Background Stroke is a risk factor for subsequent death and dementia. Being able to identify subjects at particular risk would be beneficial to inform treatment and patient management.
Methods Subjects aged over 75 years with incident stroke were recruited. Subjects had a cognitive assessment at 3 months post stroke to exclude dementia, and had an MRI scan (n=106) at that time. Subjects were then followed longitudinally for incident dementia and/or death.
Results Independent neuroimaging predictors of survival to dementia were medial temporal atrophy (MTA; p=0.013) and the presence of thalamic infarcts (p=0.002). After inclusion of cognitive score in the model, the significance of MTA (p=0.049) and thalamic infarcts (p=0.04) was reduced, with survival being best predicted by baseline cognitive score (p=0.004). The only independent significant predictor of survival to death was MTA. Apart from thalamic infarcts, the NINDS/AIREN neuroimaging criteria did not independently predict survival to death or dementia.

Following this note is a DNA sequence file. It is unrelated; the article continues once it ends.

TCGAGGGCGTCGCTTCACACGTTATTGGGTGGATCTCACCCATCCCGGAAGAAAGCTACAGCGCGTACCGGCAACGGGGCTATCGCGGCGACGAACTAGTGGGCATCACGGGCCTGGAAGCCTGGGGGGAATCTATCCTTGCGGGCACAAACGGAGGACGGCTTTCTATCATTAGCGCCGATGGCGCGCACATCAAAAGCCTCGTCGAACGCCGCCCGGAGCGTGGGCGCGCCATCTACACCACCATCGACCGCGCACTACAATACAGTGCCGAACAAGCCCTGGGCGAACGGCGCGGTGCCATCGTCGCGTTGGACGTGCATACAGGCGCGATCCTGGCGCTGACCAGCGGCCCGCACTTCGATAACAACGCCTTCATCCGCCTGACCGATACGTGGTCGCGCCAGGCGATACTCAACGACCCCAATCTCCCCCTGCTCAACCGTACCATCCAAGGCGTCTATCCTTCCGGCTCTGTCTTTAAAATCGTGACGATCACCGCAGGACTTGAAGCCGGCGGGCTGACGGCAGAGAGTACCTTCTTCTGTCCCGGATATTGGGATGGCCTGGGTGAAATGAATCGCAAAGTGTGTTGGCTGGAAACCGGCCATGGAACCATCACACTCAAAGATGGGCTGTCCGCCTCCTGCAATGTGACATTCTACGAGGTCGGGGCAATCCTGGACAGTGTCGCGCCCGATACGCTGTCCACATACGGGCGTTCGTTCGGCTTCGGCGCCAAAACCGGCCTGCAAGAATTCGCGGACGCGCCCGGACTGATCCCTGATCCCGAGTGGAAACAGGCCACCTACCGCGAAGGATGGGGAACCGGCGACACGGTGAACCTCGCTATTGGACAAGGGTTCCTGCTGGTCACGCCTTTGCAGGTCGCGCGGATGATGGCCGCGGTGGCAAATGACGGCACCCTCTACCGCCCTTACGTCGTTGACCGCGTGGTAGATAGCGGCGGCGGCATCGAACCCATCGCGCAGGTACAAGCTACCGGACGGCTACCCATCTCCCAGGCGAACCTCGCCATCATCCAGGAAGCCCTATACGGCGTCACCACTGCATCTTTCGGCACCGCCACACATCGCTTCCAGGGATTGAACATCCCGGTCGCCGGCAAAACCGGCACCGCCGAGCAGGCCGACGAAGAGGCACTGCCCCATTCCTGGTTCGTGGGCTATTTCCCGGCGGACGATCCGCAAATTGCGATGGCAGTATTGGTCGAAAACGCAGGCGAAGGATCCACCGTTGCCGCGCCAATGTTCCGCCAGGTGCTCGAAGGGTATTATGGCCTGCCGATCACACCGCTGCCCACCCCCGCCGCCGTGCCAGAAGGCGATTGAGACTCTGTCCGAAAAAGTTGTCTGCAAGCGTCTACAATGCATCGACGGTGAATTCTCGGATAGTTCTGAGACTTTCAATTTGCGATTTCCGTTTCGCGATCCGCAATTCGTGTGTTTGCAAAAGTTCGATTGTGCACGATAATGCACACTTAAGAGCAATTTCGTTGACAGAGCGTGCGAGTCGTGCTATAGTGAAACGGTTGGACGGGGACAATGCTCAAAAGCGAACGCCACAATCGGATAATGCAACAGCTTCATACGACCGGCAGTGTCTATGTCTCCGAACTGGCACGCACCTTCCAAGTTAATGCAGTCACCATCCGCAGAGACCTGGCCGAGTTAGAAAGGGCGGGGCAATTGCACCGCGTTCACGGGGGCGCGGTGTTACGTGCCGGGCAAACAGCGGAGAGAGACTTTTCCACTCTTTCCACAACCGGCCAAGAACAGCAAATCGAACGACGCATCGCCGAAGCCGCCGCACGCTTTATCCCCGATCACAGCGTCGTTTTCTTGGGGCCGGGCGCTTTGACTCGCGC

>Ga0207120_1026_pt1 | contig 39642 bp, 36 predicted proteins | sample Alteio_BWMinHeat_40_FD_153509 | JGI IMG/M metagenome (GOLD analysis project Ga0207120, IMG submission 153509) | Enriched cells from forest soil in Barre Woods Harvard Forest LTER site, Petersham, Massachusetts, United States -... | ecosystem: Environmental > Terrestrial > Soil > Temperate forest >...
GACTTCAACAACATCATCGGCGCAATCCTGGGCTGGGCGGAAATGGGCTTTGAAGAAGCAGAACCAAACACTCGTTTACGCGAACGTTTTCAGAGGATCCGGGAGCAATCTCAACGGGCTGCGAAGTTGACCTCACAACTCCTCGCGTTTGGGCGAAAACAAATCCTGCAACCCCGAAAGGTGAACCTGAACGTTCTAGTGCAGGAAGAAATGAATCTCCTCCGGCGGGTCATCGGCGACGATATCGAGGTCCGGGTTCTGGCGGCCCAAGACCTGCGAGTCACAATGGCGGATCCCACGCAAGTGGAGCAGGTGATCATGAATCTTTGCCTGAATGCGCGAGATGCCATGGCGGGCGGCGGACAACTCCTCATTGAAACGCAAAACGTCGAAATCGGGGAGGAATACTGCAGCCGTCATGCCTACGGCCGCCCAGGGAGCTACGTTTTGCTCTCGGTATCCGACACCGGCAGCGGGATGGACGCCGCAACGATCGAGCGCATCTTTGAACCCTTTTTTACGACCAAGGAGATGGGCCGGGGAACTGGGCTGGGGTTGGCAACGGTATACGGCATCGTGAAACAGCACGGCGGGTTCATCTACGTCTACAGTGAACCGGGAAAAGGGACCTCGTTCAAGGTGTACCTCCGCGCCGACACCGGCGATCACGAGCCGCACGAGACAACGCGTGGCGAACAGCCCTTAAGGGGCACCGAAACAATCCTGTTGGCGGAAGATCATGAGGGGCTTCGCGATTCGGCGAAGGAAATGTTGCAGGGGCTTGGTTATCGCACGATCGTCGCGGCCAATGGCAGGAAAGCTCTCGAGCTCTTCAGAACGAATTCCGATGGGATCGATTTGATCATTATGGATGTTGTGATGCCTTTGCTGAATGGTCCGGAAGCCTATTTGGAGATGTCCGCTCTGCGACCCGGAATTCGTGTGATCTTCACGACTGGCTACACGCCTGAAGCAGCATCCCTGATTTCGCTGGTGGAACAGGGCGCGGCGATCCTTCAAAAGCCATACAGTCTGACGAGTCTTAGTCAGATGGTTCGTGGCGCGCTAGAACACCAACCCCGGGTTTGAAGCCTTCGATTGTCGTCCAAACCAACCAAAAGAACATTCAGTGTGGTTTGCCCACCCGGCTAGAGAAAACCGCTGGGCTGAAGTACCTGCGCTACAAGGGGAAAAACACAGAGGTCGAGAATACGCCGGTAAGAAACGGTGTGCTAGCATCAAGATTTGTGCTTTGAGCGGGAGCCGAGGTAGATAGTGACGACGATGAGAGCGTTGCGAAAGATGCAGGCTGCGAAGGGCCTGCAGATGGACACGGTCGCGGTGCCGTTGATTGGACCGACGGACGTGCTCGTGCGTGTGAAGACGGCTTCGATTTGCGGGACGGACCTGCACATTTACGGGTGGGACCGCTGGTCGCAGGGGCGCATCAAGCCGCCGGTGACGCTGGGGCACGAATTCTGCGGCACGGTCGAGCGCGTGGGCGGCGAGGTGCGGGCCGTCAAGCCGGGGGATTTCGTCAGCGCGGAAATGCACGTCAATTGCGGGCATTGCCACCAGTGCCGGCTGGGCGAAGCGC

Conclusions MTA was associated with shorter time to dementia, suggesting a role for Alzheimer pathology in the development of post stroke dementia.
Statistics from Altmetric.com
Funding This work is supported by grants from the Medical Research Council (UK), G0500247, and the UK NIHR Biomedical Research Centre for Ageing and Age Related Diseases award to the Newcastle upon Tyne Hospitals NHS Foundation Trust.
Competing interests RNK has received speaker honoraria from Pfizer Inc. JTO has been a consultant for GE Healthcare, Servier and Bayer Healthcare, and has received honoraria for talks from Pfizer, GE Healthcare, Eisai, Shire, Lundbeck, Lilly and Novartis.
Ethics approval The study was approved by Newcastle and North Tyneside NHS ethics committee.
Provenance and peer review Not commissioned; externally peer reviewed.
If you wish to reuse any or all of this article please use the link below which will take you to the Copyright Clearance Center’s RightsLink service. You will be able to get a quick price and instant permission to reuse the content in many different ways.